'Let 1,000 Jon Stewarts Bloom': Unleashing the Power of Archived News Media

Taking a play from Comedy Central, users can browse more than 350,000 cable news clips in a new collection from the Internet Archive.

Taking a play from Comedy Central, users can browse more than 350,000 cable news clips in a new collection from the Internet Archive.  The Internet ArchiveInside the Internet Archive in San Francisco (Kasia Cieplak-Mayr von Baldegg)

Brewster Kahle, the founder of the Internet Archive, sees immense potential in his organization's latest effort to make the past three years of TV news broadcasts available, and searchable, online. "The focus is to help the American voter to better be able to examine candidates and issues,” Kahle told The New York Times, envisioning a proliferation of DIY Daily Show hosts. The archive searches by date, network, and the text of closed-captioned TV transcripts, so that anyone can pinpoint relevant clips (and remix them in revealing or hilarious ways). Although viewers have been able to find some news clips on YouTube (uploaded legally or otherwise), this is the first systematically organized TV archive of this scale. The Internet Archive plans to keep expanding its database of clips going back decades. 

"The best shows are made of the smallest moments," Jon Stewart explains in the Rolling Stone interview above. "You know, Donald Trump eating pizza with a fork." Comedy Central's Daily Show has elevated the practice of remixing archival clips to a razor-sharp form of political commentary. Stewart goes on to describe the once-painstaking process of incorporating archival clips into the show:

Eric Bates: How do you get the clips? Do you have just a room full of people like Clockwork Orange with their eyes [held open]?

Jon Stewart: You make it sound as though it's torture. They're bred for it. They're known as mole-people. They are allergic to light. They live in the darkness ... they're happy with their work ... but there is a worry at some point there'll be a revolt and the king of the mole-people will rise up and I would assume we'll hear the sound of breaking Tivos ...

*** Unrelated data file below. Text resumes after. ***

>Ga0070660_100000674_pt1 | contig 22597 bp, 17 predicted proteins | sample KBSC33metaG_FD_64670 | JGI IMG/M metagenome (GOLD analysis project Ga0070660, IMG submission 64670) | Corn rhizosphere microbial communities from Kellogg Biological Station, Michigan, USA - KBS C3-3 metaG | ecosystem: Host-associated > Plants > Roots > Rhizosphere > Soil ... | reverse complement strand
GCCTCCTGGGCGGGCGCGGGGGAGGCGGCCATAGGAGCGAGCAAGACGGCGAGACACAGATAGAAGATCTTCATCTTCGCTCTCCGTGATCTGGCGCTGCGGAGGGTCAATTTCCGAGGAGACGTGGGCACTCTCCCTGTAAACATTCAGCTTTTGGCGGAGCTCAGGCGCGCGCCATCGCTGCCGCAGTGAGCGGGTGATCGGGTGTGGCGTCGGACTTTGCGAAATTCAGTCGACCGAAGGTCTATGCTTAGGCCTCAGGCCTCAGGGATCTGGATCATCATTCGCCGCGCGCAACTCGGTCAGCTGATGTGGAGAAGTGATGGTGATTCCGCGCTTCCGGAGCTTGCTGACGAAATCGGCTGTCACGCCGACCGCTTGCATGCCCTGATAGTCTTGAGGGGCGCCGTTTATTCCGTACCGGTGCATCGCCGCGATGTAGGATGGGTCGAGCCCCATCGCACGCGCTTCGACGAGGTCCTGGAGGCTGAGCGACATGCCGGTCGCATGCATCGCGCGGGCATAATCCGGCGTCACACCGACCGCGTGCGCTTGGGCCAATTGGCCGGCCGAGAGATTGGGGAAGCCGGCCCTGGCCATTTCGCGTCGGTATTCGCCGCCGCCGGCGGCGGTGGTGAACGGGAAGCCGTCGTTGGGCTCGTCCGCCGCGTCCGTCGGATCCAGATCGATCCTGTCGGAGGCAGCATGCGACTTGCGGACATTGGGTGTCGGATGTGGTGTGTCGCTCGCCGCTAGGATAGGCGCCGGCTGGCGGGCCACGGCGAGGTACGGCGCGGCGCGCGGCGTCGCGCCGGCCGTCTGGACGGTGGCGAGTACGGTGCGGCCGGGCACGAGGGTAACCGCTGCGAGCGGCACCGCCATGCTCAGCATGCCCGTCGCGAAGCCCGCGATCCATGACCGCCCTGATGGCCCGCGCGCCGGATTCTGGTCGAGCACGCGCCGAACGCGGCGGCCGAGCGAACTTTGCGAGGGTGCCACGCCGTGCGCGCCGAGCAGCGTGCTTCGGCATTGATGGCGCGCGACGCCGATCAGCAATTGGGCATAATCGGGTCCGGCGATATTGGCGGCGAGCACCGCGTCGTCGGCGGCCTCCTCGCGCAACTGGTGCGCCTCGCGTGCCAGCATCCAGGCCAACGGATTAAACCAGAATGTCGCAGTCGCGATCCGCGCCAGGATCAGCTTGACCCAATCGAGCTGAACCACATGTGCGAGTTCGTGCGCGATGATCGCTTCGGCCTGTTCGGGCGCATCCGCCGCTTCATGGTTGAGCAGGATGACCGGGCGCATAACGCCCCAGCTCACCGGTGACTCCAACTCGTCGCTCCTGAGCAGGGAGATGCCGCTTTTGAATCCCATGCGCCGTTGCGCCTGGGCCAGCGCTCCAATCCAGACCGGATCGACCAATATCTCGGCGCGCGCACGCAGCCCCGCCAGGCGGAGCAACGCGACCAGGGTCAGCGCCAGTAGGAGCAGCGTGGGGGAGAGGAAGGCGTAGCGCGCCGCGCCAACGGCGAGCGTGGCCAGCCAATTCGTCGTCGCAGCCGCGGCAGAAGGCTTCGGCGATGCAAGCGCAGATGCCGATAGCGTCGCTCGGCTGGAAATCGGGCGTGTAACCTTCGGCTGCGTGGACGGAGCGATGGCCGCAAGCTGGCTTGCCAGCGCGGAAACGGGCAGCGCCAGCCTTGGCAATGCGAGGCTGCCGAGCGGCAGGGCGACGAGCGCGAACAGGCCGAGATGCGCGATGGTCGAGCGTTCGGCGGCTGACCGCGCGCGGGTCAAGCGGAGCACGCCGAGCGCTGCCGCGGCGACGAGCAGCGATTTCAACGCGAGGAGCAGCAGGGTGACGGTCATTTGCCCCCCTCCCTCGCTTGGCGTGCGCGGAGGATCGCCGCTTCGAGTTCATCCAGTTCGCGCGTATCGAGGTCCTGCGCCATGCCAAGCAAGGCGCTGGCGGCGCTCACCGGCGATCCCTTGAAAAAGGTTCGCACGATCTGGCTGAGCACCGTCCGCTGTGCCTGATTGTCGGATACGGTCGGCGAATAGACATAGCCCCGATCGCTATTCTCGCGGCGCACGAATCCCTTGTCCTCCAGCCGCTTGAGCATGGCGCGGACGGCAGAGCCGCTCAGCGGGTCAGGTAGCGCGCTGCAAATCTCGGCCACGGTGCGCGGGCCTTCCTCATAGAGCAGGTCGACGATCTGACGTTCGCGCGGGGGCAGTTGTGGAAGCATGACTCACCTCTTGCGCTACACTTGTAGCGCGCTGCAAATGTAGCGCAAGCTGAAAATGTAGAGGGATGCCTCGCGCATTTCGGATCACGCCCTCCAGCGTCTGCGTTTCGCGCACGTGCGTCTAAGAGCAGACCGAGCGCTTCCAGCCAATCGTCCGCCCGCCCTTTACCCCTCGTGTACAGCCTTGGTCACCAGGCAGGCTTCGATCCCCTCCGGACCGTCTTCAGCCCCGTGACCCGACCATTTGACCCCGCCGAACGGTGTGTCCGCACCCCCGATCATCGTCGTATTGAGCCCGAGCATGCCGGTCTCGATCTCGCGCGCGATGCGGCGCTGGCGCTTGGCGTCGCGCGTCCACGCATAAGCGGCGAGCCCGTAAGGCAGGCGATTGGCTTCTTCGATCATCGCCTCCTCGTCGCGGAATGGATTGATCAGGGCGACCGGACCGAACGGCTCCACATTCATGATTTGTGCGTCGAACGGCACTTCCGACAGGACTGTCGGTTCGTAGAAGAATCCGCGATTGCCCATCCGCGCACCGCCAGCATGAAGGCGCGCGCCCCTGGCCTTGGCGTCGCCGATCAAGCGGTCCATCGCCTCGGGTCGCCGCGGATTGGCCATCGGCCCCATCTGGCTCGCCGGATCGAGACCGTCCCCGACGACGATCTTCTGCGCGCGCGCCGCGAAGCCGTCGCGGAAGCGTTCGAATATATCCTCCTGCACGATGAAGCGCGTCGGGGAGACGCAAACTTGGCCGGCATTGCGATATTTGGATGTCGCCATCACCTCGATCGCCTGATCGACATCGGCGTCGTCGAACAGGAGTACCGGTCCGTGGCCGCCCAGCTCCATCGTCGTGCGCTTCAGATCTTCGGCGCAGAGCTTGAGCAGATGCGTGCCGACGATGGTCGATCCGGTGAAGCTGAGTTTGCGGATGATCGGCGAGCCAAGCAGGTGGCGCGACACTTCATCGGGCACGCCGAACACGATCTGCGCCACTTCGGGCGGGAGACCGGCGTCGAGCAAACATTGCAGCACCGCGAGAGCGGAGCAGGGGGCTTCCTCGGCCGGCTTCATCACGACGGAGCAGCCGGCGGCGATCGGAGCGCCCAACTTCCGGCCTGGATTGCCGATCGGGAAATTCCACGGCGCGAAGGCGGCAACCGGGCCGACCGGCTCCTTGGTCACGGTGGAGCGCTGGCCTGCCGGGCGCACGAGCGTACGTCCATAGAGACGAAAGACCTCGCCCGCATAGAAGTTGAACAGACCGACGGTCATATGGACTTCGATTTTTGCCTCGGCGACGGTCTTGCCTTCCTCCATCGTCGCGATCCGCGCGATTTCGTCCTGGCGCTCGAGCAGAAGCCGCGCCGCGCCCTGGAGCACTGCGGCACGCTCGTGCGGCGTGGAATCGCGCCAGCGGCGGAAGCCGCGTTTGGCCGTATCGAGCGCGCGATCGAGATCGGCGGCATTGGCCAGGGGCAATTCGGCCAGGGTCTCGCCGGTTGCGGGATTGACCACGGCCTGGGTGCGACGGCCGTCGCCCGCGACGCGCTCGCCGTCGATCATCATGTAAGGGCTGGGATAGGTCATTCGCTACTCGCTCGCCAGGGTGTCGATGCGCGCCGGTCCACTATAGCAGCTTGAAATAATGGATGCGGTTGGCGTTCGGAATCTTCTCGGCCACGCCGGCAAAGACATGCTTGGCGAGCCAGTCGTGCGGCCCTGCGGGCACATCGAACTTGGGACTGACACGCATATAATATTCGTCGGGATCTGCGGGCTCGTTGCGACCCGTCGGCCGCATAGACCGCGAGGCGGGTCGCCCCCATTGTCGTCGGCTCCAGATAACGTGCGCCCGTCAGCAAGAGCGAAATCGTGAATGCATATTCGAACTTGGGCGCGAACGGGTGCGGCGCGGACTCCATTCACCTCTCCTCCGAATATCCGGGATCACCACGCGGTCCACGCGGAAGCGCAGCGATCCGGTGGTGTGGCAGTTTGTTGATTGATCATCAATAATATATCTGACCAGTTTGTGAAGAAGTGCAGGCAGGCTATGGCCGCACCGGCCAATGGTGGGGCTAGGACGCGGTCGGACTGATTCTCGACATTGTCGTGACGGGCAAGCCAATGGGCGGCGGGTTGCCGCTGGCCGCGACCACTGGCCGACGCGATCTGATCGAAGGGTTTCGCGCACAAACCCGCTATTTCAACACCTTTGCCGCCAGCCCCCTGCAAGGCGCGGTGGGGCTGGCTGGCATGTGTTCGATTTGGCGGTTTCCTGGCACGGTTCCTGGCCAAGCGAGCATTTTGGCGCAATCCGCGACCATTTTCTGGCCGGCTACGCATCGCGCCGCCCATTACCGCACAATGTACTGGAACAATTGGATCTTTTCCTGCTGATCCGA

Bates: If the show is ever cancelled we'll know why. 

Stewart: There are a lot of archived news footage organizations now ... ways that [news] can be organized and searched for in a way that is much more efficient than what we used to do. Back in the old days, when we did the show on teletype, we used to have to wait for international and continental AP footage ... so now we're able to be more proactive ... it's easier to get at the stuff we want. 

Now, any industrious viewer with an Internet connection and basic video editing skills can join the ranks of the "mole-people" and mash together a handful of clips. 

The Internet Archive's TV-recording setupThe Internet Archive's TV-recording setup (Kasia Cieplak-Mayr von Baldegg)

The Archive will continue recording the news, posting clips 24 hours after they air. With an operating budget of $12 million a year and 150 people, it's a massive undertaking. It will be fascinating to see what the hive mind of the Internet can find now that thousands of hours of footage are searchable. There's no guarantee that the results will be funny, but it is nonetheless an opportunity to examine our mass media on an unprecedented scale. Visit the site to take it for a spin yourself. 

Kasia Cieplak-Mayr von Baldegg is the executive producer for video at The AtlanticMore

Cieplak-Mayr von Baldegg joined The Atlantic in 2011 to launch its video channel and, in 2013, create its in-house video production department. She leads the development and production of original documentaries, interviews, and other video content for The Atlantic. Previously, she worked as a producer at Al Gore’s Current TV and as a content strategist and documentary producer in San Francisco. She studied filmmaking and digital media at Harvard University.

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